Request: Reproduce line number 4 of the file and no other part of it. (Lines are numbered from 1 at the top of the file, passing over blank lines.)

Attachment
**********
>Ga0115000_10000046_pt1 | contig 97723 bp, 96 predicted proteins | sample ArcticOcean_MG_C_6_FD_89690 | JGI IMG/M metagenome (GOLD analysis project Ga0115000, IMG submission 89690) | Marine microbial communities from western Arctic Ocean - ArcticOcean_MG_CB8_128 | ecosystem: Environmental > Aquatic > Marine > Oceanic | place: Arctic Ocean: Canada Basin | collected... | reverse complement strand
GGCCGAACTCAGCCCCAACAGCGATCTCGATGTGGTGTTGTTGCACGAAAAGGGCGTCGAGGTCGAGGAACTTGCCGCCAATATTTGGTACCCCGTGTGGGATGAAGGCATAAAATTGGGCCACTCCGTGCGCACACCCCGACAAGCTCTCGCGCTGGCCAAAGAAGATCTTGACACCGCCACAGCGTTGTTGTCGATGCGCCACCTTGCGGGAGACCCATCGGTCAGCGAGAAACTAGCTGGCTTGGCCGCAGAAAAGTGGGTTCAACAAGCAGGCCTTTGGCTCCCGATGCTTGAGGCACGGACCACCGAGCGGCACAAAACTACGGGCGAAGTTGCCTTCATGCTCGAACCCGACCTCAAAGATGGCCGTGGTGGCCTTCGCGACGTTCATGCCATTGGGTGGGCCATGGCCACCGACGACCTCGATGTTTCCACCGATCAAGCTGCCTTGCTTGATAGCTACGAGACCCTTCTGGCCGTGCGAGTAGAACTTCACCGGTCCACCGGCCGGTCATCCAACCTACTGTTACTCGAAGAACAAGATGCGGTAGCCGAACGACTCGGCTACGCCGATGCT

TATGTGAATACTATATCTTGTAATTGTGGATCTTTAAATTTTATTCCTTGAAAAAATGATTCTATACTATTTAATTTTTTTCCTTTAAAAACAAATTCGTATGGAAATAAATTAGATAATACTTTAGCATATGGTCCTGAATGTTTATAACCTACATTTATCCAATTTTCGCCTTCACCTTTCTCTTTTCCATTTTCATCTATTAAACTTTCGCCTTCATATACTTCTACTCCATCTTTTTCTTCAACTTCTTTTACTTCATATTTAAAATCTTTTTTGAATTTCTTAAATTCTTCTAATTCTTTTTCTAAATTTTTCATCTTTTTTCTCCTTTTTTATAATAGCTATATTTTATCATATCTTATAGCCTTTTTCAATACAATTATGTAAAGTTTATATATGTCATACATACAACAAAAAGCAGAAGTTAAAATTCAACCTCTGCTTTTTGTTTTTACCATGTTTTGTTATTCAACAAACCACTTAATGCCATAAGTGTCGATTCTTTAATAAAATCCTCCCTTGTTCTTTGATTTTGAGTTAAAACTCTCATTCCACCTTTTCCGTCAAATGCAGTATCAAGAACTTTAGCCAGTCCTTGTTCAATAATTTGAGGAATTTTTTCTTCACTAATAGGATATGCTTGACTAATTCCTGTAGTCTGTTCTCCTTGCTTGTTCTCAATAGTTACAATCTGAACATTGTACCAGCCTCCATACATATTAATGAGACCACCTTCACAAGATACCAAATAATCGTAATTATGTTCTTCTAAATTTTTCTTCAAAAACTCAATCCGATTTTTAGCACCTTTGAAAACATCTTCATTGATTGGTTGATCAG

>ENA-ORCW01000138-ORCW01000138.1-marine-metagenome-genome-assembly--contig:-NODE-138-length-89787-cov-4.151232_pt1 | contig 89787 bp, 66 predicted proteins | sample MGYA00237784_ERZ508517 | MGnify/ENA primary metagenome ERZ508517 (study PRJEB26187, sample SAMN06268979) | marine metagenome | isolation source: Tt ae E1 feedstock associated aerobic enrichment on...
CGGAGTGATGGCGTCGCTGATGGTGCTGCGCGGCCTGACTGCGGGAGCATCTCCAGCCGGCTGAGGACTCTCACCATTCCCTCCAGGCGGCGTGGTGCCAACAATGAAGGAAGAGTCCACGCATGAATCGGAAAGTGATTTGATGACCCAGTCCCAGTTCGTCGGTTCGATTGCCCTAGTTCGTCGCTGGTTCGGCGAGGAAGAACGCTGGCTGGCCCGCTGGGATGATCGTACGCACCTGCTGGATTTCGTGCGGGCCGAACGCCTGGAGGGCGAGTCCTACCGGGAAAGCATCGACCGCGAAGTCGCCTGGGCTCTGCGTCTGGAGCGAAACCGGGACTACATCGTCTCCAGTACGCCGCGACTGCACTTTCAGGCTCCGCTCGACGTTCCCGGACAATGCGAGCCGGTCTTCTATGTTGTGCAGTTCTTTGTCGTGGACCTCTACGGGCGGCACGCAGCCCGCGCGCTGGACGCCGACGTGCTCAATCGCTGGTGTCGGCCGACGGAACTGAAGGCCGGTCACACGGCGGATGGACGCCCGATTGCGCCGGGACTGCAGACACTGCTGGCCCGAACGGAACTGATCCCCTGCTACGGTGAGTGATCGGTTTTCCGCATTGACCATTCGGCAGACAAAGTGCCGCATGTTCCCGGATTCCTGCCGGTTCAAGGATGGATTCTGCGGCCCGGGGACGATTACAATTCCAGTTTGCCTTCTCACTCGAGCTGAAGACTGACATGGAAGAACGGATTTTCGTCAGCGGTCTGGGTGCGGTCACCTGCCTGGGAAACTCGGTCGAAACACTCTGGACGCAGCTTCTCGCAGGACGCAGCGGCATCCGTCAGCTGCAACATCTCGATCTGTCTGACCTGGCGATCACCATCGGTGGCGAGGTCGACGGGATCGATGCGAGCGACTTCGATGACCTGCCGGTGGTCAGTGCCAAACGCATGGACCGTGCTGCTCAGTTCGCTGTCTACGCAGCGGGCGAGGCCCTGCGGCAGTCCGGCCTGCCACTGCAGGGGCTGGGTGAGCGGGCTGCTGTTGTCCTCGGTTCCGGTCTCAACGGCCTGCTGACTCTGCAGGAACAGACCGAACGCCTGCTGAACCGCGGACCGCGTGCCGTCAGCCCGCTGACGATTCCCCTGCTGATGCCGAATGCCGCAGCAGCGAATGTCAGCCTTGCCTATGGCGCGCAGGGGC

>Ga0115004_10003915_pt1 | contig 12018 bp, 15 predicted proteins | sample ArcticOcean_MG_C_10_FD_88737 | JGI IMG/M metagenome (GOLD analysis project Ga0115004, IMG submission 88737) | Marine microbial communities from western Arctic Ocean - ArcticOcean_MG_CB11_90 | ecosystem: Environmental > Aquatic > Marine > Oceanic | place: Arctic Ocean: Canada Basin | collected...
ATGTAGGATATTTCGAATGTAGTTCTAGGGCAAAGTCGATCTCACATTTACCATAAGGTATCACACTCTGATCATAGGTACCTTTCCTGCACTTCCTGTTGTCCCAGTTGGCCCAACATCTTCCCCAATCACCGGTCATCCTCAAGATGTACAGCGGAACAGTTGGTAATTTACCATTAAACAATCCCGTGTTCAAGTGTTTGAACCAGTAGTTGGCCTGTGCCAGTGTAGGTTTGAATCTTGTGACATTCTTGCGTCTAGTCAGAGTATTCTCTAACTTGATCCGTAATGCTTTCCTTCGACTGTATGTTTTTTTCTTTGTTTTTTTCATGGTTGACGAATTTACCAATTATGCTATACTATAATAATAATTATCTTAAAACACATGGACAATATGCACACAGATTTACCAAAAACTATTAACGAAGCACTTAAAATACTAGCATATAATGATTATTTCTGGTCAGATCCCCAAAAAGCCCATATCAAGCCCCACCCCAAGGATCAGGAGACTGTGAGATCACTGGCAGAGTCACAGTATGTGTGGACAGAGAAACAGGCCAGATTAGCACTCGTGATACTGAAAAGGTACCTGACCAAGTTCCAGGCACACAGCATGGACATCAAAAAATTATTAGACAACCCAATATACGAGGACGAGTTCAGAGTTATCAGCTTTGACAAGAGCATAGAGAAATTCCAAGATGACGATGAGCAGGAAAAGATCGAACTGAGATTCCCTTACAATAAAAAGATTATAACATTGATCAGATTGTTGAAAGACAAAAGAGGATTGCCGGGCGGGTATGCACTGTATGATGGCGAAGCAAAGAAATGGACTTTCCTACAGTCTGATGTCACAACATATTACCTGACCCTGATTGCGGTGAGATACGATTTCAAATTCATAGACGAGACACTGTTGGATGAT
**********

>ENA-ORCW01000138-ORCW01000138.1-marine-metagenome-genome-assembly--contig:-NODE-138-length-89787-cov-4.151232_pt1 | contig 89787 bp, 66 predicted proteins | sample MGYA00237784_ERZ508517 | MGnify/ENA primary metagenome ERZ508517 (study PRJEB26187, sample SAMN06268979) | marine metagenome | isolation source: Tt ae E1 feedstock associated aerobic enrichment on...